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Mystery man's identity still murky after decade in Canadian detention

For more than a decade and at a cost of nearly a million dollars, a man has been held in an immigration detention centre in an Ontario city. The lengthy detention has been complicated by questions about identity, including the possibility that the mystery man is an anti-apartheid activist made famous by a photo that resonated around the world.

'I think he is still afraid,' says woman who believes man detained is her cousin

Mystery man spends decade in immigration detention centre

Canada

6 years ago
2:46
Is anti-apartheid activist Mbuyisa Makhubu the man in a Canadian immigration detention centre? 2:46
For more than a decade and at a cost of nearly $1 million, a man has been held in an immigration detention centre in an Ontario city. The case has been complicated by questions about identity, including the possibility that the mystery man is an anti-apartheid activist made famous by a photo that resonated around the world.

The name the man goes by, Victor Vinnetou, has apparently been proven to be a fake — so, who is he?

Canada Border Services Agency officials have tried to find out more about the man, who is scheduled for another detention hearing tomorrow.

The agency has consulted governments and police forces globally about the man, who first came to Canada in 1988 and has been held since 2004. A few years ago it assigned an investigator to the case, and that's when the theory emerged that Victor Vinnetou might be a long-lost South African hero named Mbuyisa Makhubu.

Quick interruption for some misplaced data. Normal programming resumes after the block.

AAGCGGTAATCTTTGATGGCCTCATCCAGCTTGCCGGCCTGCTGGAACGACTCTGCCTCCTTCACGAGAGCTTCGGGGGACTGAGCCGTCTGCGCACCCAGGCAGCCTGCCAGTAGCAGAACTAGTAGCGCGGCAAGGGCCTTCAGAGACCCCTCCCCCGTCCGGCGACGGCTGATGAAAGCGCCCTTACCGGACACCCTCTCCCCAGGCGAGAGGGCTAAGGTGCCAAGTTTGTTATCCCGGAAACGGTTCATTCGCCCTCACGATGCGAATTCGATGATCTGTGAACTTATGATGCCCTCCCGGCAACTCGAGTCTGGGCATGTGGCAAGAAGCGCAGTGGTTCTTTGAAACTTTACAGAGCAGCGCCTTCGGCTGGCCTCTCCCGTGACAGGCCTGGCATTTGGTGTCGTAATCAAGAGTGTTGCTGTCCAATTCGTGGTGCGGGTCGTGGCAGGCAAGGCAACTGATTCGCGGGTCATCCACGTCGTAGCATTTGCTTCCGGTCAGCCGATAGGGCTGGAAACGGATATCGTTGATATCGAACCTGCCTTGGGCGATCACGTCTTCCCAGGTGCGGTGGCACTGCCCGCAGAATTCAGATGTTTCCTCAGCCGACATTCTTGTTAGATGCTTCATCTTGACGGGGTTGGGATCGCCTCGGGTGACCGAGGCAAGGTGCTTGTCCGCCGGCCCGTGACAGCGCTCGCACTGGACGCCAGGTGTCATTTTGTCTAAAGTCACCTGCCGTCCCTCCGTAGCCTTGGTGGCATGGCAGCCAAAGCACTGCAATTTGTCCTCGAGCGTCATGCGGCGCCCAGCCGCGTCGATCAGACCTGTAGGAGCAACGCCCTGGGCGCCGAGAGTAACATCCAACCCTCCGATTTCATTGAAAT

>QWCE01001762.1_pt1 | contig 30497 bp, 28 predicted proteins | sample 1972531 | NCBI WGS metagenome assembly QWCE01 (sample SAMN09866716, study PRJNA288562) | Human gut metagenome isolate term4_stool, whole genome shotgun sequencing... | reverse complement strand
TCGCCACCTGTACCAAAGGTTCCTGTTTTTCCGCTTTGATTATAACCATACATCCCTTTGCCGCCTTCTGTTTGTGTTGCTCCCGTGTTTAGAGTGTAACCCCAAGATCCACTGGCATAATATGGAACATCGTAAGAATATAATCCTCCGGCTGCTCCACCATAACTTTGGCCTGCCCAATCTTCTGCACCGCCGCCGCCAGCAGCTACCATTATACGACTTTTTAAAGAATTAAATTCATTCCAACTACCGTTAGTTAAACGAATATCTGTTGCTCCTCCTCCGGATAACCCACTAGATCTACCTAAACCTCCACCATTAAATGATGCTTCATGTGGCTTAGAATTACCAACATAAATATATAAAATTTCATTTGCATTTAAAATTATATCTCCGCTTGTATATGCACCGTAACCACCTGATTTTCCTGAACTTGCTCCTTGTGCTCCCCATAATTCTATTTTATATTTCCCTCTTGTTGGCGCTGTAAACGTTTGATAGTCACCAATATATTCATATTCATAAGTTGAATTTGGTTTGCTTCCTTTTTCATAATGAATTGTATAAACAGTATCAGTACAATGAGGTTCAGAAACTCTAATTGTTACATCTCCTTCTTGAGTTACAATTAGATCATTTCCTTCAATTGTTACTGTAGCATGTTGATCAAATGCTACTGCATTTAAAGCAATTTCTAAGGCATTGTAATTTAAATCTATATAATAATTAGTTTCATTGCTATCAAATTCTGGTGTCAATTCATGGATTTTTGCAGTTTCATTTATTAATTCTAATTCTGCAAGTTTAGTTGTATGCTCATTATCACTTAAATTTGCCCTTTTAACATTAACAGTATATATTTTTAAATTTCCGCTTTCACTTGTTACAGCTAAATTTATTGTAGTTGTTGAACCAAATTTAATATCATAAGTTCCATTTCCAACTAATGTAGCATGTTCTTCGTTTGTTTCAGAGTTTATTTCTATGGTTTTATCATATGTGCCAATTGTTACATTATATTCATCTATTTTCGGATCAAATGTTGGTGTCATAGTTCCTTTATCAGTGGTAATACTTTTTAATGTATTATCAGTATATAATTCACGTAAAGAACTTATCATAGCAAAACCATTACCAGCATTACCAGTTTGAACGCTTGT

Makhubu was the young teenager who in 1976 ran from the Soweto uprisings carrying the dying child Hector Pieterson. The boy had been shot by police. Photographer Sam Nzima was in the area, and he snapped the moment that was then seen around the world. 

That photo became a symbol of the horrors black South Africans were enduring under apartheid. To hear family members tell it, the police started hunting Makhubu and the scared teenager fled the country.

His family never saw him again. Many presumed he had died in Nigeria or Botswana, and indeed he may have.
But fate has rattled them. A few years ago, family in Soweto got a call from a Canada Border Services Agency investigator who had a hunch about the man. The investigator spoke of birthmarks, of diaries, sent pictures and suddenly a family who had lost hope of finding their hero, had some.

'I think he is still afraid'

Makhubu's cousin, Thoko Makhubu Diamini, looks at photos and seems convinced the man detained in Lindsay, Ont., is the same person. 

"Look at the ears and head," she says when reached in South Africa by CBC News. To the claim that the man in detention is adamant he is not Makhubu, and is apparently terrified to come back to South Africa, she says she understands. It's not just that the man in custody may have some mental health issues, as she believes her cousin did from the trauma — it's that once, there was a serious reason to be scared.

Thoko Makhubu Diamini thinks the man in detention is her cousin, Mbuyisa Makhubu. (CBC)

"He is still afraid that maybe when he comes to the country, they are going to kill him because the time he was here the police were killing people. So I think he is still afraid."

Immigration consultant Macdonald Scott says the prolonged process and the way Canada handles lengthy detentions is also a problem.

"We're one of the few countries that doesn't have a release period. If you can't deport someone in that period you have to release them, you have to let them into the community," he says. "Canada doesn't. We're a rogue nation"

Unless South Africa agrees to take the man — hero or not — and issues papers for him, it's hard to say how this will end for him. His lack of co-operation "may not be a deliberate effort to frustrate," one transcript related to his case reads, citing mental health issues. 

Canada doesn't seem interested in just releasing him. The man himself would not talk about his case, nor would the border agency, the investigator, or the South African High Commission.

ABOUT THE AUTHOR

Adrienne Arsenault

Senior Correspondent

Emmy Award-winning journalist Adrienne Arsenault co-hosts The National. Her investigative work on security has seen her cross Canada and pursue stories across the globe. Since joining CBC in 1991, her postings have included Vancouver, Washington, Jerusalem and London.

With files from Nicole Brewster-Mercury

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